The Department of Transportation advises motorists to refrain from travel during and immediately after the storm when roads might become impassible. Additionally, there are several serious road hazards that can make travel soon after a storm passes extremely dangerous including downed powerlines beneath flooded streets, potential washout of the road due to heavy downpours and high water levels that can strand motorists. Here are some very important severe weather safety tips and considerations:

  • Make storm preparations in advance.
  • Stock up with enough water, medication, baby formula, non-perishable food and other essentials to last a minimum of 72 hours.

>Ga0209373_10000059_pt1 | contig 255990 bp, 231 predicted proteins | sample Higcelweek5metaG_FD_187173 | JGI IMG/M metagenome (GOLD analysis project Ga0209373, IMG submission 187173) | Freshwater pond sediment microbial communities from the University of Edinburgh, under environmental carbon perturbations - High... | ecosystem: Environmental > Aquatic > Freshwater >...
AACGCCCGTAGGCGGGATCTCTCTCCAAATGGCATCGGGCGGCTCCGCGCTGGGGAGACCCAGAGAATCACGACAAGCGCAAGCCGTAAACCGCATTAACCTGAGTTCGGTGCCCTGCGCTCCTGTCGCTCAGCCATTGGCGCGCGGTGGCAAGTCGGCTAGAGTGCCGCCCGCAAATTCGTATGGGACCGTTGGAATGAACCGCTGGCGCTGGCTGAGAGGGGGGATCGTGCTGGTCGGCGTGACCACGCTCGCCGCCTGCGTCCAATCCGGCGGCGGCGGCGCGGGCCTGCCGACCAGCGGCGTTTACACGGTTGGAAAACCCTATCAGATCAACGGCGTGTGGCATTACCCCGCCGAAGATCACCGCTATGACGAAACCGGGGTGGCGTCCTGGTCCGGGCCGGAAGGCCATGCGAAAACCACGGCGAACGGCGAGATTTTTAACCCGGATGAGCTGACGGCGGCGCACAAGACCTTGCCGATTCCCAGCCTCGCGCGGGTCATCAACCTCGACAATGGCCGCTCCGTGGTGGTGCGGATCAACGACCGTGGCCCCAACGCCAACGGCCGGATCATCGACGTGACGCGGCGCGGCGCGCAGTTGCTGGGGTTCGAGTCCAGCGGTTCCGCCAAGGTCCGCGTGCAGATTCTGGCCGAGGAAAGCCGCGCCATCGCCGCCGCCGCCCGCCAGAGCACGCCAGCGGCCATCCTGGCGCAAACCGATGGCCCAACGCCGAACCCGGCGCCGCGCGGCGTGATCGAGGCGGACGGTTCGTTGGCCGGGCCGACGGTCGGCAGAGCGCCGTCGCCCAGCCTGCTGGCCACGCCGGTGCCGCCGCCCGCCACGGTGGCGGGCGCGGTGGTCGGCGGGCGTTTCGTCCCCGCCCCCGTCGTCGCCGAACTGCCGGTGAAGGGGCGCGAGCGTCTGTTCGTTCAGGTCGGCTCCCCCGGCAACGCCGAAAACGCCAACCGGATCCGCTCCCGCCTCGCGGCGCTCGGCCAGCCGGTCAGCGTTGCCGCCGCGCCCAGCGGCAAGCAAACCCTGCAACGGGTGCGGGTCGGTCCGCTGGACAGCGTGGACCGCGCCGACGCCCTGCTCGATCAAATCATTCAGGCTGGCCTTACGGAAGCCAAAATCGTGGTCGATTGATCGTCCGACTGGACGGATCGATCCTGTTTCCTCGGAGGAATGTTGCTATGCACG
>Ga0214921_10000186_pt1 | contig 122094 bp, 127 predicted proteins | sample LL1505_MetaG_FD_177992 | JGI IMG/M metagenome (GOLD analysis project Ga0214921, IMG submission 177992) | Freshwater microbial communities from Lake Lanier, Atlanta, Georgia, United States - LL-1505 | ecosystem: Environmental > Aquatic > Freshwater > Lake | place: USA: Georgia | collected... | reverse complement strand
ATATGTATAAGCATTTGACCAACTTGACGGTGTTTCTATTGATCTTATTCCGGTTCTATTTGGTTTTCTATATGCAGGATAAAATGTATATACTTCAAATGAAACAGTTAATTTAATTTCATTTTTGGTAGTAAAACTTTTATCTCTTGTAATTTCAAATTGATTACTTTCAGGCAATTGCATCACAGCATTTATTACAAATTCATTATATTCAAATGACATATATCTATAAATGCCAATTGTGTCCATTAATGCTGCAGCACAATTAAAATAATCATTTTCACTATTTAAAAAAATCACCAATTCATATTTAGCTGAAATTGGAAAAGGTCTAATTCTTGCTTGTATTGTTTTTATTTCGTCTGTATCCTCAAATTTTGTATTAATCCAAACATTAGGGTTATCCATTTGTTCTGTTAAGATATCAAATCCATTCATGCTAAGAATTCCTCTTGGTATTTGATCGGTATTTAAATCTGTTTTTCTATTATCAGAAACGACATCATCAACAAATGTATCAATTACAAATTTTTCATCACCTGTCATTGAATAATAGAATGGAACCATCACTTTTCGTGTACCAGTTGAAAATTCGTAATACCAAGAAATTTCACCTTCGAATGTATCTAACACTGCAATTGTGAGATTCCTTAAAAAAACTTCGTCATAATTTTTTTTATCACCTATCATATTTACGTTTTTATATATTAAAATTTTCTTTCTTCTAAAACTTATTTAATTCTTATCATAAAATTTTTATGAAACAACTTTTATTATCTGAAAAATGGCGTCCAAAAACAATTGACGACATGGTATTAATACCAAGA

• Traveling during a storm can be very dangerous. Avoid driving unless it is absolutely necessary.
  • The period immediately after a storm can be even more dangerous than the storm itself.
  • You will likely encounter washed out roads where the water is too murky to determine the depth.
  • Flood conditions might be so severe that you will not be able to see where a road ends and a waterway begins.
  • Moving water can also quickly sweep a vehicle away.
  • Stay clear of streams, drainage channels and areas known to flood.
  • Downed power lines can be especially hazardous in the aftermath of a storm. If you drive and stall out in a flooded area, be especially careful.
  • Many post storm injuries and fatalities are caused by downed power lines.
  • Depending on the severity of the storm, many roadways will be blocked by debris. The ground in eastern North Carolina is already saturated. Wet soil increases the likelihood of trees falling onto roads.